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Lack of shooting again hampers Cal in defeat

Sure, I’m being repetitive, but the numbers don’t tell any other story as Cal falls to Stanford, 77-73.

NCAA Basketball: Stanford at California D. Ross Cameron-USA TODAY Sports

Stop me if you’ve heard this before: Cal played a better team tough, but ultimately couldn’t hit enough shots to win the game.

True, this game didn’t follow the most typical Cal-in-17-18 script. For the first time I can remember this season Cal had a big turnover advantage (+7) but got beaten on the glass. Stanford got a few more free throws, but the Bears shot well enough from the line to negate that advantage. But all of that was overshadowed by Cal’s lack of shooting.

44% on 2 point shots. 17% on 3 point shots. Another game that saw Cal attempt significantly more shots than their opponent (12 this time) and still lose.

The shooting has been so bad that I find myself questioning basic basketball strategy. With 18 seconds left, Don Coleman comes down with defensive rebound and charges up court. The Bears are down by 3, and everything I know about basketball suggests that Cal should be working to find a 3 point opportunity. On the other hand, Darius McNeill had already fouled out, the refs were calling everything, and Don Coleman is Cal’s best slasher. Maybe, for this particular team, Don attacking the bucket was in fact the best chance we’d get to tie/extend the game. But if that’s the case it speaks volumes to the offensive limitations these Bears face. Unfortunately Don’s shot was blocked, Stanford hit their free throws, and the discussion was rendered academic.

If Cal had shot the ball well, they would have put up some truly impressive offensive numbers. The Bears actually managed their 4th best offensive efficiency of the conference season thanks to their 2nd best ball handling performance and a trigger happy crew of refs. That plus Cal’s typically strong offensive rebounding meant that the Bears had chance after chance after chance to get the ball through the hoop. It’s pretty impressive in a way to manage 1.03 points/possession with an eFG% of 39%.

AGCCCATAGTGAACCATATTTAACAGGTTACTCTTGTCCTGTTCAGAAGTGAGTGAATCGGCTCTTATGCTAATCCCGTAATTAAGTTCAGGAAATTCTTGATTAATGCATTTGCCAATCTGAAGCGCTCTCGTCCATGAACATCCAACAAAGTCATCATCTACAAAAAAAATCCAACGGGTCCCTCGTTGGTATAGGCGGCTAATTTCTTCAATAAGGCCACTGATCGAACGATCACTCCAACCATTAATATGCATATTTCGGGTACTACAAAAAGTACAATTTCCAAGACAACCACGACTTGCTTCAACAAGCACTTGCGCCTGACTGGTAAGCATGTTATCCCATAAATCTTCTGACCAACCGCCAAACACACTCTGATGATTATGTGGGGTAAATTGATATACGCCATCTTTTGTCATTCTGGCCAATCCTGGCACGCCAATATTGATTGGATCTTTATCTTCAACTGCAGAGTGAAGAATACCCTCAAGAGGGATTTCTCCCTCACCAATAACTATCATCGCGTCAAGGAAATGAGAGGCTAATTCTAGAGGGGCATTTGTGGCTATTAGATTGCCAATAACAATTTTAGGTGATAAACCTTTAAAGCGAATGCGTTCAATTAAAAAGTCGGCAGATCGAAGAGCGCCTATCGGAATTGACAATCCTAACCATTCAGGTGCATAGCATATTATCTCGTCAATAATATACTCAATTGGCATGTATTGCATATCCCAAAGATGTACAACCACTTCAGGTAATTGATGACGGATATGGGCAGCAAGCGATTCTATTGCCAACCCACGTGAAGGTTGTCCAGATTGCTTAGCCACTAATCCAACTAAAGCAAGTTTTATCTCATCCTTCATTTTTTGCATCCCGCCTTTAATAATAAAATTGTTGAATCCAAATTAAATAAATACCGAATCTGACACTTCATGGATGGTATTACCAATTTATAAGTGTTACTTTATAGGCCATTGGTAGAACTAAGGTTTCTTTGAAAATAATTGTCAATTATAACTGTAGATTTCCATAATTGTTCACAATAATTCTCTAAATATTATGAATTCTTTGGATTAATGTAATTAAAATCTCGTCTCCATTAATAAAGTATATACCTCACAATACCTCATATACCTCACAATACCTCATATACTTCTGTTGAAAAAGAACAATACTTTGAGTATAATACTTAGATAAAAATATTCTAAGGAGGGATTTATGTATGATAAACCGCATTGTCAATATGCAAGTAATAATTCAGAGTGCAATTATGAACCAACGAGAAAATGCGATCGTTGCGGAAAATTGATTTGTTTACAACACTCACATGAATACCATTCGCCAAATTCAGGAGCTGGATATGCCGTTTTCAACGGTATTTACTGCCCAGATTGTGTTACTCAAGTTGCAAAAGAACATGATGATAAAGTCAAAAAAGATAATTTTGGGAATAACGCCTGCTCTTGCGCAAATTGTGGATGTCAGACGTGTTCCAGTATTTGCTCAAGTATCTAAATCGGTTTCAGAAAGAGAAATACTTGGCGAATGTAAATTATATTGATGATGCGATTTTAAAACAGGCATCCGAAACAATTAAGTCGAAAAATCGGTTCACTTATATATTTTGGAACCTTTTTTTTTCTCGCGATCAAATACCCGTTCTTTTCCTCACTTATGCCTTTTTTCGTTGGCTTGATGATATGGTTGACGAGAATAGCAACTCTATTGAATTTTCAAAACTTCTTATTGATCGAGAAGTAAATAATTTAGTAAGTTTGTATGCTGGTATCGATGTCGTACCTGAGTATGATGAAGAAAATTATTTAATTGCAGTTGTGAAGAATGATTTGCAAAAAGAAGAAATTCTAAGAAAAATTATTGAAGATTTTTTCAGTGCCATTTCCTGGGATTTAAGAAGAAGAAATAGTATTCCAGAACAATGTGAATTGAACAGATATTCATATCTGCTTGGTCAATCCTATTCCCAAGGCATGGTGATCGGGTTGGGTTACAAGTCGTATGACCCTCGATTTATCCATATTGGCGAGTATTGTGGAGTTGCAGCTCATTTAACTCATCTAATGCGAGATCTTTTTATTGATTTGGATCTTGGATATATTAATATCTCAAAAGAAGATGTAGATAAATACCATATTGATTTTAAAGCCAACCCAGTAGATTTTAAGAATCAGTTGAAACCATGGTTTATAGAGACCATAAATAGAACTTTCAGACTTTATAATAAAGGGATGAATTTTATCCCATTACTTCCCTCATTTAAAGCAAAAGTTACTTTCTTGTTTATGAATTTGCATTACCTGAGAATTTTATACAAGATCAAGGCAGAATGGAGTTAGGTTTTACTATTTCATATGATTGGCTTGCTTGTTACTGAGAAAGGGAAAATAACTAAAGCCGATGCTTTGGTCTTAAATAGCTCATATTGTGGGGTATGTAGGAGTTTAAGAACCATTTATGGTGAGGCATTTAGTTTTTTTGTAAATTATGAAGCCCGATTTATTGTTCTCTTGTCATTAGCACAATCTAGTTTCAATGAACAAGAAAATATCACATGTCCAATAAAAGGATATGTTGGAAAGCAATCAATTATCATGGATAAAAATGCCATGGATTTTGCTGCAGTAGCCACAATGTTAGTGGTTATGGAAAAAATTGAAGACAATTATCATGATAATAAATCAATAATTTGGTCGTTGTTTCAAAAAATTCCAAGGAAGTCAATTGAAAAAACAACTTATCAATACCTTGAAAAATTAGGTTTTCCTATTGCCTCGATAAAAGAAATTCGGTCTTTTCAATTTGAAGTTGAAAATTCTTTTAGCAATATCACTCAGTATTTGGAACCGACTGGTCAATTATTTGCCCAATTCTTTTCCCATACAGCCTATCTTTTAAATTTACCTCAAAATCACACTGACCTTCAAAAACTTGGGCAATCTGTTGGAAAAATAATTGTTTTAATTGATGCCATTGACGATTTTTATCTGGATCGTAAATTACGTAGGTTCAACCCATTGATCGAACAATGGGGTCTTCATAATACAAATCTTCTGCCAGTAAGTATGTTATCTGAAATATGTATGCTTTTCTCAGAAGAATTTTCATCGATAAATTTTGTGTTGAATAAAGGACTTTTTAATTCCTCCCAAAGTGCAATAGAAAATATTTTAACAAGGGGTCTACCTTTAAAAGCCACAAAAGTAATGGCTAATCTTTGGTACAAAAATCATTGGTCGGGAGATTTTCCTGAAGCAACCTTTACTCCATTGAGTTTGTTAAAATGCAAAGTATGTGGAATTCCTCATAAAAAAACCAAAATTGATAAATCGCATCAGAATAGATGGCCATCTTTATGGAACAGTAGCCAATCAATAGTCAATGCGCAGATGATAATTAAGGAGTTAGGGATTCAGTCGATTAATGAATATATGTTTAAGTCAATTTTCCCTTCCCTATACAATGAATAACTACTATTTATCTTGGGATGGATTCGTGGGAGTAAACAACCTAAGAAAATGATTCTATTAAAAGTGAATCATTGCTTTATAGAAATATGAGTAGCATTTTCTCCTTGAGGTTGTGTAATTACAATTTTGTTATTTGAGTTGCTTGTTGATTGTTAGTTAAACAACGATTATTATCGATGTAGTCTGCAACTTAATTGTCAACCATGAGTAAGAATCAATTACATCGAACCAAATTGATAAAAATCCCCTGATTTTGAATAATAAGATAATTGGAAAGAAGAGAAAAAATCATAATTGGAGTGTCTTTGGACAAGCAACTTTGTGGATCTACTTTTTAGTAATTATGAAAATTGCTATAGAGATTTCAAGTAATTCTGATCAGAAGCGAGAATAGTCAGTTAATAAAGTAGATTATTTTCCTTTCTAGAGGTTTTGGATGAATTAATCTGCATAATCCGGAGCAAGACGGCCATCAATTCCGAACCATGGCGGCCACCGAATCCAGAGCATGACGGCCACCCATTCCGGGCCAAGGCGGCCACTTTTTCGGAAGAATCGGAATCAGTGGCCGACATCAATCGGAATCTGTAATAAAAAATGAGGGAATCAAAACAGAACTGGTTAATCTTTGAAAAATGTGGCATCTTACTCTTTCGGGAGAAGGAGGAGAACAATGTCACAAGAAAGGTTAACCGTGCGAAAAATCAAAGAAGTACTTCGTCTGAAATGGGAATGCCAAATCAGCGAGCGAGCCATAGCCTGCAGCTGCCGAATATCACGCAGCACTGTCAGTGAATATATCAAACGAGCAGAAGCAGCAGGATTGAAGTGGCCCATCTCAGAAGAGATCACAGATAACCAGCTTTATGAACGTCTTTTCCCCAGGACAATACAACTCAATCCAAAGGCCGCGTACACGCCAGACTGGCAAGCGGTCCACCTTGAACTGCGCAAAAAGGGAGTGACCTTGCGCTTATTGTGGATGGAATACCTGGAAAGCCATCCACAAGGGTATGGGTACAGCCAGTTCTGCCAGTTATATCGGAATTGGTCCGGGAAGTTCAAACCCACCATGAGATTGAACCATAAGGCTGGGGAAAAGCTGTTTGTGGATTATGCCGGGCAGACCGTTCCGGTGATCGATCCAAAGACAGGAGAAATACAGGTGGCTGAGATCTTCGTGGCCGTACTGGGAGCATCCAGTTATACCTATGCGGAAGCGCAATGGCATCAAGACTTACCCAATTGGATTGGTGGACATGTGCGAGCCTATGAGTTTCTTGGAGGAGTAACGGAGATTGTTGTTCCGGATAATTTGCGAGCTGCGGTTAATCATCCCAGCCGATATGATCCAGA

But it’s hard to distinguish between what Cal (and, for that matter, Stanford) did well on offense from how the refs impacted the game. Both teams got a quarter of their points from the line as the refs called a pretty stunning 29 fouls in the 2nd half. Only 1 of those 29 fouls were intentional. The 2nd half was pretty unwatchable despite being consistently close.

To the extent that this game showed anything new, Wyking showed a renewed emphasis on the full court press, a sensible strategy against one of the more turnover prone squads in the conference. Not surprisingly, it was hit and miss. Cal forced a few turnovers on the press in the 1st half, and they led to important transition buckets. But Stanford was more prepared in the 2nd half and got press break baskets of their own in response. Still, the press looked as effective as it had all season.

This is the first of three winnable home games for the Bears. Ultimately, whether or not they won this game, and whether or not they win either or both games in their final home weekend of the season, shouldn’t really impact what you think of this team much. But for the sake of having a little fun, and of rewarding consistent on-court effort, it would be nice if this group could get another W or two to close things out.

Because honestly? These Bears have the statistical profile of a team that could’ve thrown up an 0-18 conference goose egg, and I don’t think it’s crazy to suggest that consistently above average effort and energy is what has given this team two wins and a shot at a few others in close games. When the Bears lost 5 straight by double digits after the Stanford comeback, other teams might’ve thrown in the towel.